The first time I listened to Coroner they were described to me as progressive technical thrash, so I promptly gave their first three albums a spin and felt like something had passed me by. It was competent thrash, even melodic to some extent, but I felt like I was missing something based on their reputation. I then went back to ‘No More Color’ and paid more attention. The fact is that this album is very short as well, clocking in at around thirty four minutes. But what this trio manage to squeeze into this time is really quite remarkable. I realised that I had been expecting some longer drawn out jams and epic sequences found in the prog of the 1970s, but rendered in thrash metal form. Coroner are much more economical than this however. Their technical side is understated. Some progressive and so called technical artists make it very clear that they want you to know when there are odd time signatures occurring, or incredibly complex chord sequences taking place. Coroner do all these things, but it all serves the greater purpose of the music. They do indulge in some very unconventional keys and time signatures for thrash, but by the time you realise it is happening the music quickly moves on. No time to dwell on the fact that they are playing progressive thrash, there’s music to be had. At one point they are playing at breakneck speed, the next an intricate solo over a jazz rhythm, the next almost groovy, but the shifts all seem fluid and progress the music naturally.
The vocals are mid-ranged bark that always reminded me of Thomas G Warrior, with slightly broken English, a common phenomena that remains one of the charms of international heavy metal. Even a highly competent singer would struggle to navigate the ever shifting tentacles of this music and would risk overwhelming it, so a toneless bark is the perfect way to carry the listener’s conscious mind through this music.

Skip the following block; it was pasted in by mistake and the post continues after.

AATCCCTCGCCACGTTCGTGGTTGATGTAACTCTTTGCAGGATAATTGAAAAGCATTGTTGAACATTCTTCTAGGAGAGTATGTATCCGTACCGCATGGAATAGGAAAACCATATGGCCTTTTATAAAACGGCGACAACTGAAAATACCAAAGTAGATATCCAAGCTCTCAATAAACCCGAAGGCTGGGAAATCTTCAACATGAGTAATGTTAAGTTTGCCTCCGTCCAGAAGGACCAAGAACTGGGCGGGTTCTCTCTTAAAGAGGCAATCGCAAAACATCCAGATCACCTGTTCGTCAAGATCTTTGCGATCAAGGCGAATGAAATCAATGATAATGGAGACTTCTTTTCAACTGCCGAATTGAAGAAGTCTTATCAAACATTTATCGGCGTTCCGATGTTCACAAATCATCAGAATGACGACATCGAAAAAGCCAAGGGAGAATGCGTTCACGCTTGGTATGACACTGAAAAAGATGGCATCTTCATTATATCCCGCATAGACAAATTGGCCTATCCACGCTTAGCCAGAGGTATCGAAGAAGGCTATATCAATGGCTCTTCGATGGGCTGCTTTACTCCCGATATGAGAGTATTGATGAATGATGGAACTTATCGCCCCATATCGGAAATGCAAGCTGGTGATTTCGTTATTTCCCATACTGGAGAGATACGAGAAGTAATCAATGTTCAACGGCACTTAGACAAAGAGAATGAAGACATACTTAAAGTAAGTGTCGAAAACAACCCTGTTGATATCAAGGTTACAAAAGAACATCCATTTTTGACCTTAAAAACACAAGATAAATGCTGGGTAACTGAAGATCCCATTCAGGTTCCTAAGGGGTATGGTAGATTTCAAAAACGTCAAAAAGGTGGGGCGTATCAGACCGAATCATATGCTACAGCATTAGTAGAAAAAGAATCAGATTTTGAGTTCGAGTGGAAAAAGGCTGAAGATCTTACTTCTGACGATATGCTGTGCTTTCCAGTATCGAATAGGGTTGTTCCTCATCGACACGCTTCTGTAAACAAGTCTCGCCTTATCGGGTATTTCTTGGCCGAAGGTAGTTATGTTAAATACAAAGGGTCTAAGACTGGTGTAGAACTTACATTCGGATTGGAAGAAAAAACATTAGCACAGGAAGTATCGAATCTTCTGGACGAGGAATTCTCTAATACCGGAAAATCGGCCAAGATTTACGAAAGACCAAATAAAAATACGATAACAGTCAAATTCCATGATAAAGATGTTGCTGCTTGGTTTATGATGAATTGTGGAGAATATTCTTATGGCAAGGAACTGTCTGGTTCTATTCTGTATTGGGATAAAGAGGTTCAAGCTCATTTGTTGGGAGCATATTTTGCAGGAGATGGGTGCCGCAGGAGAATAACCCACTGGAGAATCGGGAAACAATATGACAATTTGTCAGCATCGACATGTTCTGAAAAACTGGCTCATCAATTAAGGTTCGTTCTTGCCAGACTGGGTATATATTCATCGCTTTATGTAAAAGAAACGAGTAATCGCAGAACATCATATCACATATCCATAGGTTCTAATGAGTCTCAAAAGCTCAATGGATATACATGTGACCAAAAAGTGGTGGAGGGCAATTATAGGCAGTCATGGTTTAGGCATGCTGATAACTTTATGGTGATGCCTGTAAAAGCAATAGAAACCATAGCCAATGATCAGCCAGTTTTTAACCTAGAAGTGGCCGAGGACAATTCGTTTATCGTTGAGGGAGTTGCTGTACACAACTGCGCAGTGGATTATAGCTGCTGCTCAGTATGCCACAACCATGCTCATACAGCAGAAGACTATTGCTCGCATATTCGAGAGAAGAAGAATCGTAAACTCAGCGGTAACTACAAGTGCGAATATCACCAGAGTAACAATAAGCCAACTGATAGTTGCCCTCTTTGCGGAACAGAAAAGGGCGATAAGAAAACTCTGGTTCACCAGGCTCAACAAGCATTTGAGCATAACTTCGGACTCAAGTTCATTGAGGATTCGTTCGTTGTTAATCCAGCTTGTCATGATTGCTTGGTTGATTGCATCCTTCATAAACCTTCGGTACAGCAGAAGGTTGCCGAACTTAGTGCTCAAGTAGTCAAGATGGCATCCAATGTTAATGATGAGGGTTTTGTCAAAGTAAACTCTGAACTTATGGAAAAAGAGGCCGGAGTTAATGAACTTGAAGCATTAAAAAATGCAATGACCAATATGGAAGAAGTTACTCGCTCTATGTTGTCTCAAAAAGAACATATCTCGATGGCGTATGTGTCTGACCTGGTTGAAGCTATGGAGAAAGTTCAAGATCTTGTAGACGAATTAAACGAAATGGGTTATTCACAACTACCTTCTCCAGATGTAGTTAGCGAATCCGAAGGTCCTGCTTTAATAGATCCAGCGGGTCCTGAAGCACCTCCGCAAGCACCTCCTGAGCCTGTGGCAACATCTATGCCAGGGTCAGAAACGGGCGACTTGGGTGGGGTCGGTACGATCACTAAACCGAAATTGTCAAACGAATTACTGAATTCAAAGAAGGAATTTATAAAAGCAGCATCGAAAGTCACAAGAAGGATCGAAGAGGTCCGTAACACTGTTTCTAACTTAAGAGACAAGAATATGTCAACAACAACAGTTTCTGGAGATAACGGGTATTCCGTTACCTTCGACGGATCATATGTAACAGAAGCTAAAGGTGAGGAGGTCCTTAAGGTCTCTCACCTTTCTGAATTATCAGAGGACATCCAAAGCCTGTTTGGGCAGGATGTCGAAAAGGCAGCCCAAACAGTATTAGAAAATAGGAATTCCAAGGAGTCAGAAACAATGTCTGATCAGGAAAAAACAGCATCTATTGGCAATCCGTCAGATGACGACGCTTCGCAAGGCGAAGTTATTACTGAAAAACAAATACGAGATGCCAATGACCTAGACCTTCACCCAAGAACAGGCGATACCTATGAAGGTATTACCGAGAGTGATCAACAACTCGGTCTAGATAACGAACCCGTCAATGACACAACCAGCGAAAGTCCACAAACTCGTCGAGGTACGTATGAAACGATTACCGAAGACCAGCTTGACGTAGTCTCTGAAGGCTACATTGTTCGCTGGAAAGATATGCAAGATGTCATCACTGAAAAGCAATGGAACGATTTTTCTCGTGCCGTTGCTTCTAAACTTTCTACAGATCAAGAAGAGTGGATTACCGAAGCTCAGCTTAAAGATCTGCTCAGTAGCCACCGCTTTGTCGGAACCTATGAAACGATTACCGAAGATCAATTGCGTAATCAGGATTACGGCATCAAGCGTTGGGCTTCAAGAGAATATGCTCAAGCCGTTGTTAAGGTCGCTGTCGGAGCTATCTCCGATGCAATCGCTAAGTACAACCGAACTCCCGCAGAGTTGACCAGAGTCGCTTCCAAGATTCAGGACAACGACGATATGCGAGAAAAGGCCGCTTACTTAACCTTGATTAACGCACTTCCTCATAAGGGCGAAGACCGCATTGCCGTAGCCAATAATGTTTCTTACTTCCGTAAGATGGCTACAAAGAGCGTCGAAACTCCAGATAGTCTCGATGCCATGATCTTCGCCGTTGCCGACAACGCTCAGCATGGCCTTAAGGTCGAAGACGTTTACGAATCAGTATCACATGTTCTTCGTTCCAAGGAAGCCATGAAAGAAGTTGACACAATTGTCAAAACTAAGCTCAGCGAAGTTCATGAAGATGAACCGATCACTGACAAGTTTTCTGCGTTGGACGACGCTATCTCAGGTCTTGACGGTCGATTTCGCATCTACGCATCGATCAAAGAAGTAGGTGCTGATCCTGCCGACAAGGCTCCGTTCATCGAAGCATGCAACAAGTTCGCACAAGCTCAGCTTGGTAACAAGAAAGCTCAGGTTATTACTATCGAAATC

Out of these two artists, Sadus was definitely closer to conventional thrash metal of the time, they were however an exaggerated, intensified version of this music. To the point where it almost turns into death metal proper, for junkies of extreme music Sadus gave the listener exactly what they were after. This is fast and intricate music and achieves what many artists where aiming for on both sides of the Atlantic, but it just does it so much better. There is much to love about this music aside from extremity however, many of the riffs are almost catchy, they are well put together, with clever use of breaks, staccato, solos and the occasional tempo change. All the elements that people loved more popular artists from this era for are there and some in ‘Illusions’, and the runtime means that the listener is left wanting more, it does not outstay its welcome.
Having said all of that, we have to come down on the side of Coroner’s ‘No More Color’ when comparing these two releases. This is because Coroner introduced unusual influences into this often quite basic music, but they did so in a very un-self-indulgent way, a trap so many so-called progressive or avant-garde metal artists fall into. Sadus took this music in the same direction it had already been heading, but they did it better and more intelligently than many of their peers. Coroneron the other hand, grabbed it by the horns and pulled it severely to the left, but not in a jarring pretentious manner. This is technical, progressive thrash that you have to really pay attention to to notice these elements. What you do notice is sometimes frantic, sometimes groovy, sometimes catchy thrash metal that is leant a great deal of weight and depth by the subtle of use tempo changes, odd time signatures, subtle keyboards and unexpected chord progressions. If only more progressive metal bands had followed Coroner’s lead in using these musical techniques to serve a purpose rather than treating them as an end in itself, maybe the field of progressive metal would be in less of a mess today.